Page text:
No other immunosuppressive drugs or biological agents were used. During the last decade, he continued to use 5-aminosalicylates alone and remained completely asymptomatic. He underwent repeated surveillance colonoscopies with multiple site biopsies throughout the colon, which showed minimal inflammatory changes. Dysplasia was not reported in any colonic biopsy specimen. Approximately ten months after his last endoscopic procedure, he developed right upper quadrant abdominal pain. Blood studies, including liver chemistry tests, were normal, but an ultrasound and a computerized tomographic (CT) scan suggested possible liver metastases. In addition, the CT suggested a focal thickening area in the ascending colon. Colonoscopy confirmed an ulcerated sessile lesion. Histologic examination of the endoscopic biopsies showed an ulcerating tumor with predominant trebecular architecture and vascular stroma. The tumor cells had hyperchromatic nuclei with small nucleoli and scant pale-stained cytoplasm. Mitoses were numerous and there was abundant apoptosis, consistent with a high grade malignancy. Immunohistochemical stain for chromogranin and synaptophysin showed moderately intense staining of a neuroendocrine carcinoma. Tumor cells were positive for CK7 and negative for CK-20. Subsequent studies also showed pulmonary metastases and palliative chemotherapy was provided with FOLFOX B (12 cycles), but the disease remained progressive so FOLFIRI (10 cycles) was given. He died fourteen months after diagnosis.

Neuroendocrine carcinomas of the colon and rectum, accounting for less than 1% of colon and rectal cancers reported over more than a decade from Memorial Sloan-Kettering in New York, United States[2], are very distinct from well-differentiated carcinoid tumors (or neuroendocrine tumors, using the World Health Organization schema discussed elsewhere[3] seen with inflammatory bowel disease but often detected incidentally during surgical treatment[4,5]. About 70% of those classified as neuroendocrine carcinomas present with metastatic disease and appear to have a dismal prognosis with a reported overall mean survival of about ten months[2]. These carcinomas have been subdivided into small and large cell types based on their histological and immunohistochemical features, similar to those of pulmonary neuroendocrine cancers with most positively stained for neuroendocrine markers, such as chromogranin, synaptophysin and/or neuron-specific enolase[2]. Interestingly, in a report from Taiwan, there were 2 patients with small cell carcinomas that were believed to represent gastrointestinal metastases from a primary pulmonary site, possibly emphasizing the difficulty in defining their origin in some cases[6].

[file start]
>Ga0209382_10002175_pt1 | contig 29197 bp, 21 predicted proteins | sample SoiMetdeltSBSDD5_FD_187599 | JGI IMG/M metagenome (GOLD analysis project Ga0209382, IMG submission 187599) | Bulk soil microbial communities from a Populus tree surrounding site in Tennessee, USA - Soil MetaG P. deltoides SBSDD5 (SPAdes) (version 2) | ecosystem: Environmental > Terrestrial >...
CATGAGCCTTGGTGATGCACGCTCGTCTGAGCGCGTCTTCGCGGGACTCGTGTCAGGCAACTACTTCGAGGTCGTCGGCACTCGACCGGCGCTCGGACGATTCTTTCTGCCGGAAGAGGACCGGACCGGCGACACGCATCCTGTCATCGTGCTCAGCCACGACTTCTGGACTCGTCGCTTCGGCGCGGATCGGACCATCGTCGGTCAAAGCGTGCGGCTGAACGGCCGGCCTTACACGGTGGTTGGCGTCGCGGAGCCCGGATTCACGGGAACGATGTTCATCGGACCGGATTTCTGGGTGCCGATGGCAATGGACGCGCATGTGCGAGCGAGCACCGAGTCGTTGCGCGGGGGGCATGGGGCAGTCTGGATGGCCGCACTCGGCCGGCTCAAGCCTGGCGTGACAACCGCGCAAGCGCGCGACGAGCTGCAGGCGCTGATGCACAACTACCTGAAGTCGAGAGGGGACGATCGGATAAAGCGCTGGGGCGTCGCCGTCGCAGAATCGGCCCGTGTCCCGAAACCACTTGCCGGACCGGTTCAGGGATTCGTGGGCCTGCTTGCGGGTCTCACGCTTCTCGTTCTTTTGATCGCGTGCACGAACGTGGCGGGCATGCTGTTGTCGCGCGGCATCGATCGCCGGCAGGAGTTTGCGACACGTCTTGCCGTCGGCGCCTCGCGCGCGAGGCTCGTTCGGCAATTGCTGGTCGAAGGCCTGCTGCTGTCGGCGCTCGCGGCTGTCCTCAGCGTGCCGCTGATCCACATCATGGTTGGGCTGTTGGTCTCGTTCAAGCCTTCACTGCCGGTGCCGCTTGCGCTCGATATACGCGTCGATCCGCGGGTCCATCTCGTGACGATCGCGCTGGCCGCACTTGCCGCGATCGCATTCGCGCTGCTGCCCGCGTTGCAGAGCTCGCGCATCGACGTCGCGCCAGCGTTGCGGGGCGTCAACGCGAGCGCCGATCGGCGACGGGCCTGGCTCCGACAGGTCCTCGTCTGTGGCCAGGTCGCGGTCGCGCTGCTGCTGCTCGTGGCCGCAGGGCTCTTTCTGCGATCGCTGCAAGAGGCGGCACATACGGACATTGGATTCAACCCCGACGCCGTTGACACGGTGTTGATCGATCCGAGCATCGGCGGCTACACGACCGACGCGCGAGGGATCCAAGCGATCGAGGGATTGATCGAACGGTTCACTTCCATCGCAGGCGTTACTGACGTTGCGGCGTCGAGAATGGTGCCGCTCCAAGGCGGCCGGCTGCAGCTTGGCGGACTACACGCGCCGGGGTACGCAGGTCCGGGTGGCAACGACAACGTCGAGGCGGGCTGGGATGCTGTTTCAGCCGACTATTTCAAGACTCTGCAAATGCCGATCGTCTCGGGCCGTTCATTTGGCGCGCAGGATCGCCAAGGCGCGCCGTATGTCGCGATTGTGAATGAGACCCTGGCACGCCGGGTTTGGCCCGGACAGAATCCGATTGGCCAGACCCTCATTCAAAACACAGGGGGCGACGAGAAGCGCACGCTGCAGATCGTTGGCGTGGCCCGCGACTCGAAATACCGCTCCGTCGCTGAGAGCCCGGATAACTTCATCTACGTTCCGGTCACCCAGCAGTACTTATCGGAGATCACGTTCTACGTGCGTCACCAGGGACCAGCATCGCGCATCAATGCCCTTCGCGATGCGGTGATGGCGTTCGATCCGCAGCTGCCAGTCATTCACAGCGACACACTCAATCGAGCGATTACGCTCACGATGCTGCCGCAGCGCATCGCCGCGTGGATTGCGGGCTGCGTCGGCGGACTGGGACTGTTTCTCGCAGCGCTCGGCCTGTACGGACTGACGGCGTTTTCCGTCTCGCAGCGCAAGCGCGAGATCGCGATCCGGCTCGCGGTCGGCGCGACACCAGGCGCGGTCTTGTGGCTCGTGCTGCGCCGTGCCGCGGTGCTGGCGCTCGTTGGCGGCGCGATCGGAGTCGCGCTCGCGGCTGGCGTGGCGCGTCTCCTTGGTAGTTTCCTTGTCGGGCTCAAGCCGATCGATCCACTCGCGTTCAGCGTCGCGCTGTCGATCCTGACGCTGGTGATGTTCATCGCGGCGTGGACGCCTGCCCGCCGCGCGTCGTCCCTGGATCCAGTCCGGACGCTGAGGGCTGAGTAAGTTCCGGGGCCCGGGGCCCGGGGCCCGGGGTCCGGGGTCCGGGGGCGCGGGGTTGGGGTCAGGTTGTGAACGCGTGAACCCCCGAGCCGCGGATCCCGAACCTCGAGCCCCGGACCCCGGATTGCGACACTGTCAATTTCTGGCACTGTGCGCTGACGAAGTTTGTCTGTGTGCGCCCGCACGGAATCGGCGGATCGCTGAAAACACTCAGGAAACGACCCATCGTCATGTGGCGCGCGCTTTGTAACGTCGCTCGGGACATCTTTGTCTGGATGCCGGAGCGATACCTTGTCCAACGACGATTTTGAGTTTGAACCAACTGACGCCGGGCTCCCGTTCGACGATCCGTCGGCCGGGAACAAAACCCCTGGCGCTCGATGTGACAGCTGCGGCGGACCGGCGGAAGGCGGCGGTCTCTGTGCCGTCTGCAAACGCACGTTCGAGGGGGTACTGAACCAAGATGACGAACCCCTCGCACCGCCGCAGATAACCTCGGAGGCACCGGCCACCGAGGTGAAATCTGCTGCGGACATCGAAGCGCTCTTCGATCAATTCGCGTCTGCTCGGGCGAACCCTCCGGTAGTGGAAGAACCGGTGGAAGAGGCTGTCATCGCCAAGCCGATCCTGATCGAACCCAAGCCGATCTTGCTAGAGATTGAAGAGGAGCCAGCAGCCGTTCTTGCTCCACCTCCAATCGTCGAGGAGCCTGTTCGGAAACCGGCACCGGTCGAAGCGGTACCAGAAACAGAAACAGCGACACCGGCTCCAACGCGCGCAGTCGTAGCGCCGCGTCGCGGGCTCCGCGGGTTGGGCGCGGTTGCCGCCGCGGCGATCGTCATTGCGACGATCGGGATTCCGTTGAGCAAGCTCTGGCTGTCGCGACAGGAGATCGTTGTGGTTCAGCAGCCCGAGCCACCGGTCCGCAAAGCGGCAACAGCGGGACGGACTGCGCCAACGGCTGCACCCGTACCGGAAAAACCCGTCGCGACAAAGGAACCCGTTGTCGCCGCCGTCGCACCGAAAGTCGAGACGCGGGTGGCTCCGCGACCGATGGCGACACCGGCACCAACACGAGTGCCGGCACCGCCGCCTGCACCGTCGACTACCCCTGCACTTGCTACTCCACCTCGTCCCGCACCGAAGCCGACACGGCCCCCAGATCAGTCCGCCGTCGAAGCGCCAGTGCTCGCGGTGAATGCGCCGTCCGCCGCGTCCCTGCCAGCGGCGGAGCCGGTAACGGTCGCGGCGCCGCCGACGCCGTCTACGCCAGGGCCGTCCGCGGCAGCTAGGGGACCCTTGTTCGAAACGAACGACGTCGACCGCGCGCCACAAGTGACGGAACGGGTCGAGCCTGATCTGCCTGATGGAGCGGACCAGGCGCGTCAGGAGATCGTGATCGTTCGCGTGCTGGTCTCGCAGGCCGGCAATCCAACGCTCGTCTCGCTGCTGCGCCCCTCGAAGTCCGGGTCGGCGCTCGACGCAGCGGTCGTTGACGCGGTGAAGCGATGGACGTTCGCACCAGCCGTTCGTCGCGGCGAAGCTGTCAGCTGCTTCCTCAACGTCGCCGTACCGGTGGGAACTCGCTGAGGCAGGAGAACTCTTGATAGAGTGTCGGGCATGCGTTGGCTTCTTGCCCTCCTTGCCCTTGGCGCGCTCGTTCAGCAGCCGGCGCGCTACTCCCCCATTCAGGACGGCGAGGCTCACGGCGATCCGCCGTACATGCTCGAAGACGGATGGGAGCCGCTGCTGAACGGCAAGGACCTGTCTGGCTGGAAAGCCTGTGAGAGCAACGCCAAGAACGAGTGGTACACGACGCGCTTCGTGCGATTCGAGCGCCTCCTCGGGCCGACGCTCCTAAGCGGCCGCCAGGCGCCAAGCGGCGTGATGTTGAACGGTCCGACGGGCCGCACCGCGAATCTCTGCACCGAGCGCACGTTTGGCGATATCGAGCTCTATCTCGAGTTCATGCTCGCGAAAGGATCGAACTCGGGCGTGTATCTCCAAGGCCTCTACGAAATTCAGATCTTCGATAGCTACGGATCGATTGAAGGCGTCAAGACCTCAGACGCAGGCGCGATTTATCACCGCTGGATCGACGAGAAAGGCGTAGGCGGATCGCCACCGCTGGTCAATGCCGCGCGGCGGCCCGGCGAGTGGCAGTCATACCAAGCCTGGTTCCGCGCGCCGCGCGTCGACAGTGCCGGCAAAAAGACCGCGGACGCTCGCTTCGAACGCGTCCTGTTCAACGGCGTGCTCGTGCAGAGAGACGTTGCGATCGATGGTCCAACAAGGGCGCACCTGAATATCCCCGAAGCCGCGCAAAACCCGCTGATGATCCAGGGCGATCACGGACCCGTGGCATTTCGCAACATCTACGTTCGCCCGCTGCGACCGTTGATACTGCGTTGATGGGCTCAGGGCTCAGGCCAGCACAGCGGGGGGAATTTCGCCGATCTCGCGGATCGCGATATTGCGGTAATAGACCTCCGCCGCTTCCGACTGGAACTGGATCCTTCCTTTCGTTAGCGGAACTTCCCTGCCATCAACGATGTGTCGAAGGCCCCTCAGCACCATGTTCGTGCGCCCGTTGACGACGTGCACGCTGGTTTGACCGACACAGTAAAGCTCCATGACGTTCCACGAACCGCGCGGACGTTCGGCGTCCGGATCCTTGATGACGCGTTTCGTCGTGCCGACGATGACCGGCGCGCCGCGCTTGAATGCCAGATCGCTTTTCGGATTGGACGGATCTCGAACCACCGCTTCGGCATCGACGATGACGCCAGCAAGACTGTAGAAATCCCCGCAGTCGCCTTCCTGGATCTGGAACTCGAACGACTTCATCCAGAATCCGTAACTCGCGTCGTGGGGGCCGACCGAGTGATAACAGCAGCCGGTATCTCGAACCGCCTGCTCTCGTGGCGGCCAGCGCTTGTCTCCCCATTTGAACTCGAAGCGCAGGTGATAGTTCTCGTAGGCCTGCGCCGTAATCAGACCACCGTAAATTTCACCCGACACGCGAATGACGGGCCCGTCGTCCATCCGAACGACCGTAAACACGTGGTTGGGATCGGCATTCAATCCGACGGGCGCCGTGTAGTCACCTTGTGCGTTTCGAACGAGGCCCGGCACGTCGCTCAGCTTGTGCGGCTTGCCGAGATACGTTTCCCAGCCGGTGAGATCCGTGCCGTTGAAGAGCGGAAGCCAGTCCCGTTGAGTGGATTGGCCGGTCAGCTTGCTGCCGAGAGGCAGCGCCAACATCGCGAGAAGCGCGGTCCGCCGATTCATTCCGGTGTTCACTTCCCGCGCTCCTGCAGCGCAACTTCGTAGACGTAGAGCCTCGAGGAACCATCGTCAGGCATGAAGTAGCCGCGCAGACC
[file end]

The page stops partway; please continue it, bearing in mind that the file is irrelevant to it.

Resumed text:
Scattered reports are available on poorly differentiated neuroendocrine carcinoma with inflammatory bowel disease have been notedwith an equally dismal outcome[7-9]. In a recent report by Grassia et al[1], however, surveillance studies were completed during the preceding year, and yet, large lesions in the most distal colon were eventually detected later. Although the present case of pancolitis developed a carcinoma in the ascending colon, the surveillance efforts for longstanding extensive colitis failed, in spite of multiple site endoscopic biopsies for dysplasia over many years. While colonoscopic evaluation, especially in surveillance programs, remains operator-dependent, these cases emphasize that repeated and systematic endoscopic and histological evaluations have limits because the underlying biological behavior of some colonic neoplastic lesions may result in a rapidly developing and aggressive clinical course.


Peer reviewer: Boris Kirshtein, MD, Department of Surgery A, Soroka University Medical Center, POB 151, Beer Sheva 84101, Israel

S- Editor Wang JL L- Editor Wang XL E- Editor Lin YP